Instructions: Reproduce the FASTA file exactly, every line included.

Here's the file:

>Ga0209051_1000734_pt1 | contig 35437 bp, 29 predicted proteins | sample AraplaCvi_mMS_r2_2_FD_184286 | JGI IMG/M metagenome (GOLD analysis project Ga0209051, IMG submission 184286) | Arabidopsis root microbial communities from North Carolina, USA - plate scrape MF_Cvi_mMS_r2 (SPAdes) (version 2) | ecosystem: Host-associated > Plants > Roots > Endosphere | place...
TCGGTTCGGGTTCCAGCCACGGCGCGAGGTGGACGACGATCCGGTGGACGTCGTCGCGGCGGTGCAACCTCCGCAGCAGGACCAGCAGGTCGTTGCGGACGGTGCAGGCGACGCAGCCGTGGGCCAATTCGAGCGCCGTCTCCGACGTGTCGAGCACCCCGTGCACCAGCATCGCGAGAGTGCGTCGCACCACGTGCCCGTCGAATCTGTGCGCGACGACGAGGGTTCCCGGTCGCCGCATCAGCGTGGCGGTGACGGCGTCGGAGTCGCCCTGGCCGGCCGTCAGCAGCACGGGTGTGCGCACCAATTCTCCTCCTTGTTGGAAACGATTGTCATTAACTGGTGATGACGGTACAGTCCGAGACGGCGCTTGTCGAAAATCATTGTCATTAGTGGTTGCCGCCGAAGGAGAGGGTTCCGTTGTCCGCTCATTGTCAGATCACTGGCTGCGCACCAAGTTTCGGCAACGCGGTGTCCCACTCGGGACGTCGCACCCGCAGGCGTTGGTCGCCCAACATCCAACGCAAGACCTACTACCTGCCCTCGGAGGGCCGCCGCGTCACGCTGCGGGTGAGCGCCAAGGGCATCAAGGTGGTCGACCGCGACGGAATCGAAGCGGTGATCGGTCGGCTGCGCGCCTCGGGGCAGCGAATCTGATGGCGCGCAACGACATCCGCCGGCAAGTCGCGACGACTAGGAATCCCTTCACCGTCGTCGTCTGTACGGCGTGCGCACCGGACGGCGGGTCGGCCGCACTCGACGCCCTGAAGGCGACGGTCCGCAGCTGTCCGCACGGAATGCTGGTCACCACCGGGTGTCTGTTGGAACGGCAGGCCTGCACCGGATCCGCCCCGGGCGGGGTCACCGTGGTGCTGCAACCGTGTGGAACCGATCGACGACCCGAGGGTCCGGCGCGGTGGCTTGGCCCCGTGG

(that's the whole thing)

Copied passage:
>Ga0209051_1000734_pt1 | contig 35437 bp, 29 predicted proteins | sample AraplaCvi_mMS_r2_2_FD_184286 | JGI IMG/M metagenome (GOLD analysis project Ga0209051, IMG submission 184286) | Arabidopsis root microbial communities from North Carolina, USA - plate scrape MF_Cvi_mMS_r2 (SPAdes) (version 2) | ecosystem: Host-associated > Plants > Roots > Endosphere | place...
TCGGTTCGGGTTCCAGCCACGGCGCGAGGTGGACGACGATCCGGTGGACGTCGTCGCGGCGGTGCAACCTCCGCAGCAGGACCAGCAGGTCGTTGCGGACGGTGCAGGCGACGCAGCCGTGGGCCAATTCGAGCGCCGTCTCCGACGTGTCGAGCACCCCGTGCACCAGCATCGCGAGAGTGCGTCGCACCACGTGCCCGTCGAATCTGTGCGCGACGACGAGGGTTCCCGGTCGCCGCATCAGCGTGGCGGTGACGGCGTCGGAGTCGCCCTGGCCGGCCGTCAGCAGCACGGGTGTGCGCACCAATTCTCCTCCTTGTTGGAAACGATTGTCATTAACTGGTGATGACGGTACAGTCCGAGACGGCGCTTGTCGAAAATCATTGTCATTAGTGGTTGCCGCCGAAGGAGAGGGTTCCGTTGTCCGCTCATTGTCAGATCACTGGCTGCGCACCAAGTTTCGGCAACGCGGTGTCCCACTCGGGACGTCGCACCCGCAGGCGTTGGTCGCCCAACATCCAACGCAAGACCTACTACCTGCCCTCGGAGGGCCGCCGCGTCACGCTGCGGGTGAGCGCCAAGGGCATCAAGGTGGTCGACCGCGACGGAATCGAAGCGGTGATCGGTCGGCTGCGCGCCTCGGGGCAGCGAATCTGATGGCGCGCAACGACATCCGCCGGCAAGTCGCGACGACTAGGAATCCCTTCACCGTCGTCGTCTGTACGGCGTGCGCACCGGACGGCGGGTCGGCCGCACTCGACGCCCTGAAGGCGACGGTCCGCAGCTGTCCGCACGGAATGCTGGTCACCACCGGGTGTCTGTTGGAACGGCAGGCCTGCACCGGATCCGCCCCGGGCGGGGTCACCGTGGTGCTGCAACCGTGTGGAACCGATCGACGACCCGAGGGTCCGGCGCGGTGGCTTGGCCCCGTGG